Health experts say this ignorance could be dangerous: People may be making poor health decisions — avoiding cancer screenings or rejecting potentially life-saving treatments — based on their incorrect notions.

The most common misconception is that surgery causes cancer to spread. Decades ago, cancer often was not discovered until it was very advanced. At that stage, surgical efforts were rarely successful, and many patients died soon after procedures were performed. This may have given rise to the mistaken belief that the surgeries caused the disease to worsen.

Another commonly held myth is that there is a cure for cancer, but the medical industry is withholding it in order to continue profiting from the sale of less effective treatments and medications.

Believers in this “conspiracy theory” may not be guided by it in making their personal health decisions, though. The American Cancer Society says that even though many people are suspicious of the medical industry in general, they have a trusting relationship with their own physicians and are likely to follow their advice.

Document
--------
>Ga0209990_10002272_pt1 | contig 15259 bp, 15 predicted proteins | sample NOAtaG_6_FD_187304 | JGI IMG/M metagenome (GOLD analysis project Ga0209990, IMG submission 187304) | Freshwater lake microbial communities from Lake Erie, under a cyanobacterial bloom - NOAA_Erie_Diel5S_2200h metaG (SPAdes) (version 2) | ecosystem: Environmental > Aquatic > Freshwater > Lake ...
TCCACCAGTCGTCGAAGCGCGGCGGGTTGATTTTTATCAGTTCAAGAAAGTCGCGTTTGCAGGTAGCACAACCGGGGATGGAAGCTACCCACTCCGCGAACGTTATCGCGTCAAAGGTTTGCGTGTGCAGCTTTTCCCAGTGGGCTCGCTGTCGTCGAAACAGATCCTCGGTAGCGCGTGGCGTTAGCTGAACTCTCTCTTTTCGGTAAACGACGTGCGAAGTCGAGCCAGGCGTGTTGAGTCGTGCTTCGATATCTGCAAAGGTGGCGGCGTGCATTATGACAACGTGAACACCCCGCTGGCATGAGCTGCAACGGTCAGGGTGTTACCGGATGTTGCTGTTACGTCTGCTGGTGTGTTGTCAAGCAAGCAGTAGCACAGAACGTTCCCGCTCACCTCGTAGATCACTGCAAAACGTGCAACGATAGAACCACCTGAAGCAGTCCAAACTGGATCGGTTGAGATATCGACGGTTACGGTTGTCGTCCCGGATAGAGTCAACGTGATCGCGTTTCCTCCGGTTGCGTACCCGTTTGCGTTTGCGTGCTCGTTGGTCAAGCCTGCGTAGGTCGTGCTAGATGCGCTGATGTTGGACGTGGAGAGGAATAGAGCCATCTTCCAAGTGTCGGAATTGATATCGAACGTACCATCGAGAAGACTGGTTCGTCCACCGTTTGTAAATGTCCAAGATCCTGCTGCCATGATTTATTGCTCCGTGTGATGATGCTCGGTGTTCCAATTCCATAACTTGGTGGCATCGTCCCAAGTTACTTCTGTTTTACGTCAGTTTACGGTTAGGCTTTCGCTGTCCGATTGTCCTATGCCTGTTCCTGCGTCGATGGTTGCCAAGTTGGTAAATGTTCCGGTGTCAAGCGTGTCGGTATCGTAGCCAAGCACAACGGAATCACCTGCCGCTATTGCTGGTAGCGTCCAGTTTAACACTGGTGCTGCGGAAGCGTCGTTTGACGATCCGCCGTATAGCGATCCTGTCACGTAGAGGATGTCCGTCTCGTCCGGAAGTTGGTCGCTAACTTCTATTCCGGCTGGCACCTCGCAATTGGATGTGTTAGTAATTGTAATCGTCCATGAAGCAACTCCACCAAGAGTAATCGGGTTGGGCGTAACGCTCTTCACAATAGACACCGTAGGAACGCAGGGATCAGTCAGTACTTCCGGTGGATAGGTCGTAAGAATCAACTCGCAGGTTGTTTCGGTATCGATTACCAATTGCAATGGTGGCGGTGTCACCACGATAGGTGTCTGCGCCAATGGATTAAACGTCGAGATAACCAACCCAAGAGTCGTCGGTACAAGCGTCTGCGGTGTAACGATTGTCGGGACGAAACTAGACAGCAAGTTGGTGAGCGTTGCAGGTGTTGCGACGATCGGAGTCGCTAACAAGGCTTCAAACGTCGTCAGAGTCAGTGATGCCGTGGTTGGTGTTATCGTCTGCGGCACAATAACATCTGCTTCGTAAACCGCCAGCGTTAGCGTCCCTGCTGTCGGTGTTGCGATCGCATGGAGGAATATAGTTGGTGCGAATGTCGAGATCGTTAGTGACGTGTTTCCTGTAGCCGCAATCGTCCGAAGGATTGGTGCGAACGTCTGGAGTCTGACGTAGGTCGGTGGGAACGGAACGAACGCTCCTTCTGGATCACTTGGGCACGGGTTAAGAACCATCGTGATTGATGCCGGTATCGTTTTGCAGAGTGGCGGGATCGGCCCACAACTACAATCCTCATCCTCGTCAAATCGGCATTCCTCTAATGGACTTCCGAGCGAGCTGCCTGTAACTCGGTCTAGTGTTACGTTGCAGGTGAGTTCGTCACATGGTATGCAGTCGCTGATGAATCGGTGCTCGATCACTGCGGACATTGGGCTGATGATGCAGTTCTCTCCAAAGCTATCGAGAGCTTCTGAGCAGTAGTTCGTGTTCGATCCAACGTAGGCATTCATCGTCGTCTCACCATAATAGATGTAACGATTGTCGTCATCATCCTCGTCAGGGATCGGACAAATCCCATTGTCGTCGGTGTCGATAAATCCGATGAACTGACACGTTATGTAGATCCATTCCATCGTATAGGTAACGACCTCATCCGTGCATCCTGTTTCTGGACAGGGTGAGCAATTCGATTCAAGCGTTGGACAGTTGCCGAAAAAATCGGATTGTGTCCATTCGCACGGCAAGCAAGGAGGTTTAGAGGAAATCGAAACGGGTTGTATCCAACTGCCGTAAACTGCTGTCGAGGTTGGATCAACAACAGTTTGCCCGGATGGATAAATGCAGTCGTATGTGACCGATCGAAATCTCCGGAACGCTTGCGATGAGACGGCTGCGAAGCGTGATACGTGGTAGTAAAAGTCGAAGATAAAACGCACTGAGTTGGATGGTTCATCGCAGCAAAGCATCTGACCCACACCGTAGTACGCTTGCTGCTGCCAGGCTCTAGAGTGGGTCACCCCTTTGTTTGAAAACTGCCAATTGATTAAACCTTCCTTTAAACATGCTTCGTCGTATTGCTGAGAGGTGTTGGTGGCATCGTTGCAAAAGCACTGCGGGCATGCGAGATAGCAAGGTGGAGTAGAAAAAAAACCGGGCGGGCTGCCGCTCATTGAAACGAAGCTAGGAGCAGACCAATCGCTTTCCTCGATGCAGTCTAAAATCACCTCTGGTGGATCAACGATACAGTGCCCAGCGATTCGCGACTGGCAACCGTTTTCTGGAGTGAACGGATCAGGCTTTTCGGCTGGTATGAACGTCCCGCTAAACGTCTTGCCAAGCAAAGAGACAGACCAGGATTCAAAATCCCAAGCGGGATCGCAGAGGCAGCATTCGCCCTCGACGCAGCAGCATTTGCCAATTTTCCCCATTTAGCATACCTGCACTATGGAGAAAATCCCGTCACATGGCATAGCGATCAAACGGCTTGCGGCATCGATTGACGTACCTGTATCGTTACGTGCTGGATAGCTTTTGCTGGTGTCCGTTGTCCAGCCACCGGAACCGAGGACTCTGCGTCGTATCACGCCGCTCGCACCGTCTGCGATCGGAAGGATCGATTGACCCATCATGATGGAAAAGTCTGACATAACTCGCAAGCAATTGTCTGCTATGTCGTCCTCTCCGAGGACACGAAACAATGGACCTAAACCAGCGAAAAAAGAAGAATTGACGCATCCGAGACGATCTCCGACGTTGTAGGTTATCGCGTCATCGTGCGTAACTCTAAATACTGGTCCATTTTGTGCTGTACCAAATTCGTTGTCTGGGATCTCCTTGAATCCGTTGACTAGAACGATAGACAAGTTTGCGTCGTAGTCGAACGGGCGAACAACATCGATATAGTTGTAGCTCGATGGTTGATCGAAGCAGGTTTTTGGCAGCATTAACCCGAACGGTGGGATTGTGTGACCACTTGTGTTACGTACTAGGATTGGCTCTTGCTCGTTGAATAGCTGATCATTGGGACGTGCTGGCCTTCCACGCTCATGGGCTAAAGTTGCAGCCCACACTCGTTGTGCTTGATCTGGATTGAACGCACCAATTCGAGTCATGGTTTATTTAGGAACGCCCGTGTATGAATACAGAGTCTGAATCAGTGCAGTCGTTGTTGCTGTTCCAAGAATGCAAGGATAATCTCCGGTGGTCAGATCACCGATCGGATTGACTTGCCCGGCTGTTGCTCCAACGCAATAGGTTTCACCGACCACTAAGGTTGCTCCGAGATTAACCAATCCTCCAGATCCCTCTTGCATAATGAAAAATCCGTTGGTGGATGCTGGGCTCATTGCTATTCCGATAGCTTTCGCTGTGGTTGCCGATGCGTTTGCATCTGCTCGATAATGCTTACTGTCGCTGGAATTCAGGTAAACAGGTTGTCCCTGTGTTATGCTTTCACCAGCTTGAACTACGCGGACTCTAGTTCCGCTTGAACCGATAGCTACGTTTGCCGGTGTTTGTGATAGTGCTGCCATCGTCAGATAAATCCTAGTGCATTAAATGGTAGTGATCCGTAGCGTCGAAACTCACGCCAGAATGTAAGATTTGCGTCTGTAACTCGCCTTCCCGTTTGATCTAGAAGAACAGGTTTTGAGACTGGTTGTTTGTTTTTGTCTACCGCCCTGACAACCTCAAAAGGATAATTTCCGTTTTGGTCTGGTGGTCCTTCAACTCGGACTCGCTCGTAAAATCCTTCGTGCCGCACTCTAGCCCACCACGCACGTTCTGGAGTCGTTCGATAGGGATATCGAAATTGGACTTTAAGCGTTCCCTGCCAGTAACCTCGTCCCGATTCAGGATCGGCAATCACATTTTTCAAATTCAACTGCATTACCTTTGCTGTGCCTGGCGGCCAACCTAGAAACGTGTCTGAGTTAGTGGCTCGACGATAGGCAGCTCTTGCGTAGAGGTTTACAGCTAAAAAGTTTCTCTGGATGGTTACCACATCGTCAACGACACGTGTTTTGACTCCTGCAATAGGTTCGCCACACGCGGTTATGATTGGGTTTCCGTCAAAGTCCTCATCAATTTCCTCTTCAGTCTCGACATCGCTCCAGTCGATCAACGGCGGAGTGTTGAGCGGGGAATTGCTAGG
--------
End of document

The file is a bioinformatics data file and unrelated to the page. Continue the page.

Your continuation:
Almost 20 percent of the people surveyed felt that medications for cancer pain were ineffective.

About 10 percent expressed the belief that cancer could be cured with a positive attitude alone, while a similar number felt that there was no effective treatment for cancer.

The fact is, cancer survival and treatments — including pain management — have vastly improved in the last thirty years.

Results of the survey appear in the August 1 issue of Cancer, a journal published by the American Cancer Society.

Australian government provides $15.8 million for North Adelaide Technical College

Tuesday, June 27, 2006

Australian Minister for Vocational Education and Training, Gary Hardgrave has announced the government will provide AU$15.8 million to establish an Australian Technical College in North Adelaide. The minister said the government was entering into a partnership with the Archdiocese of Adelaide and consortium of industrial and manufacturing companies.

The North Adelaide college will be located in Elizabeth and be operated as an independent non-government school. The college is one of 25 to be established across the country.